im assumeing all this of coarse, because the yeild in a batch may cost less to produce, and may have higher yeilds, as based the 50k off a figure i heard on i think a amd fabrication.
  • -1 Hide
    saturnus , October 27, 2011 9:00 PM
    Given that you can actually buy top of the range ARM SoC's in single units for less than $70 from electronic retailers, I think it's safe to say that your estimate is pretty far off. One figure I hear again and again is that the "sweet spot" lands these SoC's between $15-22 per unit in 1K batches.
  • 1 Hide
    sykozis , October 27, 2011 9:34 PM
    saturnus@Alidan: the Cortex A9 core is clock to clock comparable with Atom processors, next generation Cortex A15 coming out in second half next year will be clock to clock comparable with Core processors, and the generation after that coming in late 2013/early 2014 will be clock to clock comparable with Sandy/Ivy Bridge. As always though ARM processor are design with a maximum TDP per core at 1GHz of 500mW, they typically use far less power than that though. Every time you double the frequency you can in general just double the TDP as well.And btw, the $0.10 is the license fee ARM manufacturers pay ARM for use of their IP per core shipped.The major difference between ARM and Intel lies in their prospected roadmaps. ARM expects at least a doubling in processor power every for at least the next 5 years in the same power envelope. Intel expect a maximum 20% rise in their processing power per year on average. So even though Intel had an enormous head start 3 years ago, they are really being leapfrogged.

    "Clock for Clock"...are we talking integer operations? floating point operations? AVX?? You can't just say 1 processor is "faster" than another "clock for clock" without telling exactly what type of instruction/operation is used. For ARM to actually compete against Intel in the desktop space, they will have to start adding support for multimedia instruction sets.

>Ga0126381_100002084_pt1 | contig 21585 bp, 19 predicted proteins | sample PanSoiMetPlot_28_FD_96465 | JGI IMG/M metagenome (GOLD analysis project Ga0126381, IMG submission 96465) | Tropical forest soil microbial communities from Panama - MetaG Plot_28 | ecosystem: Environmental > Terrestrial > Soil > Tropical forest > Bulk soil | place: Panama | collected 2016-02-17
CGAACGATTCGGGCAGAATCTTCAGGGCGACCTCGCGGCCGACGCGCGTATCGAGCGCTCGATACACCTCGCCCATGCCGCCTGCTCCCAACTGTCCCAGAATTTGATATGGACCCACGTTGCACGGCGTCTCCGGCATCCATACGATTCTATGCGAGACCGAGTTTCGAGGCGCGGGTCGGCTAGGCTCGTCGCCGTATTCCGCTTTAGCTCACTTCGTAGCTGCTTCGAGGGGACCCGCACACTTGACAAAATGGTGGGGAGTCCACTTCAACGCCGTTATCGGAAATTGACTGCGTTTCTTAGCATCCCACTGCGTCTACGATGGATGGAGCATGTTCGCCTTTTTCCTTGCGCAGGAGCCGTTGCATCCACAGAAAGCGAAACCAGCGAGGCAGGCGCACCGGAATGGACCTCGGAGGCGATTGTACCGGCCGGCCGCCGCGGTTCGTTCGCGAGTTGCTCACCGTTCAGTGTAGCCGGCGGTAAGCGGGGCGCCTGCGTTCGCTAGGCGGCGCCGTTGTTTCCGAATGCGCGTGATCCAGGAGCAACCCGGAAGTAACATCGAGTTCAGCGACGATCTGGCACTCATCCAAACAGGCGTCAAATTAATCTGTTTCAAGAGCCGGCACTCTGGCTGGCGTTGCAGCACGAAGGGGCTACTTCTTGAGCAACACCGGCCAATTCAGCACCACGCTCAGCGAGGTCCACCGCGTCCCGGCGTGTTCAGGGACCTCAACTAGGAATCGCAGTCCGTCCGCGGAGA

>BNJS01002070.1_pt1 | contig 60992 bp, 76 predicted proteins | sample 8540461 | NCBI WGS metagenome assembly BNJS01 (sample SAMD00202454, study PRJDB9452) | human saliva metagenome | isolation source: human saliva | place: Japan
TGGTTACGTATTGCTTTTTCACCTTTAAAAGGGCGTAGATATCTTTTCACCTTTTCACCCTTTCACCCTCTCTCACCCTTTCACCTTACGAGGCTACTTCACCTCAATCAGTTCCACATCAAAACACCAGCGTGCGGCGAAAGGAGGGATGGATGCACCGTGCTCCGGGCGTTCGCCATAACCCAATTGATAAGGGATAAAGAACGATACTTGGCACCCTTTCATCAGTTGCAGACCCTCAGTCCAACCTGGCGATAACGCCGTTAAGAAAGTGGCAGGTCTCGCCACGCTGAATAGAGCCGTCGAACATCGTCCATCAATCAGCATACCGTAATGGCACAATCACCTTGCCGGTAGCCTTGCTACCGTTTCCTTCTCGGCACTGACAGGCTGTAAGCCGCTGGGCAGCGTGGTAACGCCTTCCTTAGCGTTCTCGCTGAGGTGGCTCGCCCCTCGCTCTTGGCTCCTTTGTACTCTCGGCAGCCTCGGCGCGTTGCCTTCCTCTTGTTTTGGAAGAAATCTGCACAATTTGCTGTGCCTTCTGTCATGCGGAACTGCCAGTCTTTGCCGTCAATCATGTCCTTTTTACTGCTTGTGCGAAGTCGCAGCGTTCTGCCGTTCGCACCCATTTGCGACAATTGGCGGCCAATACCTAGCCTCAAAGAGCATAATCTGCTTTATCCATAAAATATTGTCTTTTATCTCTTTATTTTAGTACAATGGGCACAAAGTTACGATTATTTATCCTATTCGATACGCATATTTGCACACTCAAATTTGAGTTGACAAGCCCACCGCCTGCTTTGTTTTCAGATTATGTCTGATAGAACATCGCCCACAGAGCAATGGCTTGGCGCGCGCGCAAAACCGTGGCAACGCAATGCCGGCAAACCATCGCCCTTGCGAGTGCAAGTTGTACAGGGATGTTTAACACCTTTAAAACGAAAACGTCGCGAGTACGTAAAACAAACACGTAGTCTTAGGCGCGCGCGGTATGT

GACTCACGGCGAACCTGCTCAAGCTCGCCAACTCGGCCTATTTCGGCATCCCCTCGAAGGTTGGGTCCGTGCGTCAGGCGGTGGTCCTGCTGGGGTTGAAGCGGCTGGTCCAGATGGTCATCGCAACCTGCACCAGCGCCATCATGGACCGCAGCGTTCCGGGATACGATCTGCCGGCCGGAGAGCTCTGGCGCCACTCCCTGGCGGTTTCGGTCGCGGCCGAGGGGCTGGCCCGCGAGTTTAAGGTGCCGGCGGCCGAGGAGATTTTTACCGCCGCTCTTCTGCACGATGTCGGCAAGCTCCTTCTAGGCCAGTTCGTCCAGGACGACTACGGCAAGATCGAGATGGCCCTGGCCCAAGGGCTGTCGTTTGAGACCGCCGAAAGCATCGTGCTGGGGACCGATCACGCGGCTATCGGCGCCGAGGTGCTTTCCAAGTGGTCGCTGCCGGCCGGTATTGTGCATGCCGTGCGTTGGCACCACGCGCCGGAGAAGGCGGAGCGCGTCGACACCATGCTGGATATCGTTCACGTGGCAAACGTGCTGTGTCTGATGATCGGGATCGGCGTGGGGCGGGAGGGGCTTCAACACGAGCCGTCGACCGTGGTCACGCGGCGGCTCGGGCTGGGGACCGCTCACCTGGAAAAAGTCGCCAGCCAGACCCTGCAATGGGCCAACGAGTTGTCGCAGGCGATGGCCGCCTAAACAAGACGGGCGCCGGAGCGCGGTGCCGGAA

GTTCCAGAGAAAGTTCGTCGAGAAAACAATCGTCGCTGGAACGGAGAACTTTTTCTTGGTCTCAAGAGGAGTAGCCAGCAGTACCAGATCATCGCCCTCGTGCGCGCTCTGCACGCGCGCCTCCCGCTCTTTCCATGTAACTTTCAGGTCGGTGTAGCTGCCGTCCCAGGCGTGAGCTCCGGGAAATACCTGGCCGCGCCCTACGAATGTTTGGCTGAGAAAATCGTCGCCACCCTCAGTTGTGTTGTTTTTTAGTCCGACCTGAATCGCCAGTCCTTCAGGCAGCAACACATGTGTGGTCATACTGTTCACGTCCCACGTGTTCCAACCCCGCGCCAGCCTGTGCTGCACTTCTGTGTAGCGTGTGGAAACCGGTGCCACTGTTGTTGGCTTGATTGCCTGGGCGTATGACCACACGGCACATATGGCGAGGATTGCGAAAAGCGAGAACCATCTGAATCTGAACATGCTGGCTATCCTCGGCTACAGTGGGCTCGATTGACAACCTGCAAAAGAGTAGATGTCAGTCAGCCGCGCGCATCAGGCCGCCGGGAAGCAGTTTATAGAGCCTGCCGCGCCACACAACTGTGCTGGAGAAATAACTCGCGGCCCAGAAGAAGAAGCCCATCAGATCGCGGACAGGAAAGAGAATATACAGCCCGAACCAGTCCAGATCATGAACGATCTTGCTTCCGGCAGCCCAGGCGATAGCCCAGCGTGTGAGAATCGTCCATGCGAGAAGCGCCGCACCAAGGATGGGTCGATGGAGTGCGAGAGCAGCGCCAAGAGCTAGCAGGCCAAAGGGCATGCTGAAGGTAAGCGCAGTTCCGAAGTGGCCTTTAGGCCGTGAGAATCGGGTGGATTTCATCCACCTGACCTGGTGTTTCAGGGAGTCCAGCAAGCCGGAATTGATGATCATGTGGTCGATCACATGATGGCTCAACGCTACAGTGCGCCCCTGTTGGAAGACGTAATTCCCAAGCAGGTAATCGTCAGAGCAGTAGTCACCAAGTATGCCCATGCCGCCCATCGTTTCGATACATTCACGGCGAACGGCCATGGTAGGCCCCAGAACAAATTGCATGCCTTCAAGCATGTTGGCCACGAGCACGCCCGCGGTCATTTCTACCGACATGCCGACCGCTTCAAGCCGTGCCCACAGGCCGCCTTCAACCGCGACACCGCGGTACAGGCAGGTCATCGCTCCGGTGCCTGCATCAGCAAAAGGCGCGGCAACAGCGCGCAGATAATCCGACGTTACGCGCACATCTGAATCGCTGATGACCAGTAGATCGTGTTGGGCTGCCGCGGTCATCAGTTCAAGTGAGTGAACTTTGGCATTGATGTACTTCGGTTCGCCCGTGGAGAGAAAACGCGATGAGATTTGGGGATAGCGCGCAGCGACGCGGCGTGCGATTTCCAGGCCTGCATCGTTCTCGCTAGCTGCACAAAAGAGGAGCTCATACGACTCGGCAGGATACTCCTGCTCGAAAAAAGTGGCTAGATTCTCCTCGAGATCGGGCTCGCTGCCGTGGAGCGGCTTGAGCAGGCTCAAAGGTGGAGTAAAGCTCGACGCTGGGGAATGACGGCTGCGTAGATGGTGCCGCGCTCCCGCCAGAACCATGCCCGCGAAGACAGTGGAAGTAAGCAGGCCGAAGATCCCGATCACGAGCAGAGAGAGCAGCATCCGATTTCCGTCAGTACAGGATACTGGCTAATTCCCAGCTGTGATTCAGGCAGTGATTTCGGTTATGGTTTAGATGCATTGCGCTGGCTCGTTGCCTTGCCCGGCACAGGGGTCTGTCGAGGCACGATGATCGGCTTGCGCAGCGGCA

• 1 Hide
    Cazalan , October 27, 2011 10:07 PM
    People seem to forget that ARM is still just 32bit. Server platforms have been 64bit for over a decade. What kind of workloads will these things be able to run without significant rewrite?

    How many ARM chips will it take to equal the performance of a 95 Watt Intel 2700K 3.9Ghz Quad Core? How many glue logic/chips will you need to link dozens of ARM chips? There are so many features ARM needs to add to compete in the server market that it won't be small and cool chips anymore.

    Intel 2700K (Quad core) @ 3.4Ghz - 128,300 MIPS
    ARM Cortex-A15 (Quad core) @ 2.5GHz - 35,000 MIPS
    ARM Cortex A9 (Dual core) @ 1.0GHz - 5,000 MIPS

    MIPS isn't very accurate but it's one metric.

    Cortex-A15 isn't even out yet and you're looking at 4 of them to equal a $300 Intel CPU.

    I've seen a 16 X Cortex-A9 @600Mhz server that uses only 80 Watts but that's only 1/3 of the compute power combined.
    http://www.linuxfordevices.com/c/a/News/ZT-Systems-R1801e-/

    By the time ARM adds 64bit capability it will be competing with 14nm Haswell.
  • 1 Hide
    kronos_cornelius , October 28, 2011 12:52 AM
    Go ARM. I'll be the first to buy an ARM-based (Project Denver) Desktop just to take a peek at the latest from this decade's visionaries.
  • 0 Hide
    palladin9479 , October 28, 2011 2:42 AM
    The platform of choice depends on what exactly your trying to do. ARM CPU's are weak, really really weak in processing power, but their also extremely cheap, small, have dramatically reduced cooling requirements and above all else use an incredibly small amount of power. Intel's x86 CPU's are very powerful yet require higher cooling and use more power per unit.

    So as a engineer I have to choose the best platform for whatever workload I'm engineering for. When you need an incredible amount of distributed parallel operations at once, yet the actual execution speed isn't a big concern (wide and shallow performance footprint) then something like ARM makes sense. If you need a smaller amount of operations but those operations execution speed is time sensitive (narrow and deep), then a x86 platform makes sense. And if you need a large amount of parallel operations that are connected and time sensitive (wide and deep) then something like SPARC is a better option.

    It's impossible to state that one architecture is better then another without including the context of the comparison.
  • 0 Hide
    jbo5112 , November 1, 2011 6:42 AM
    If the ARM chips have AES and SHA hardware, they could make for some really nice network hardware (high end routers and probes) and small business servers.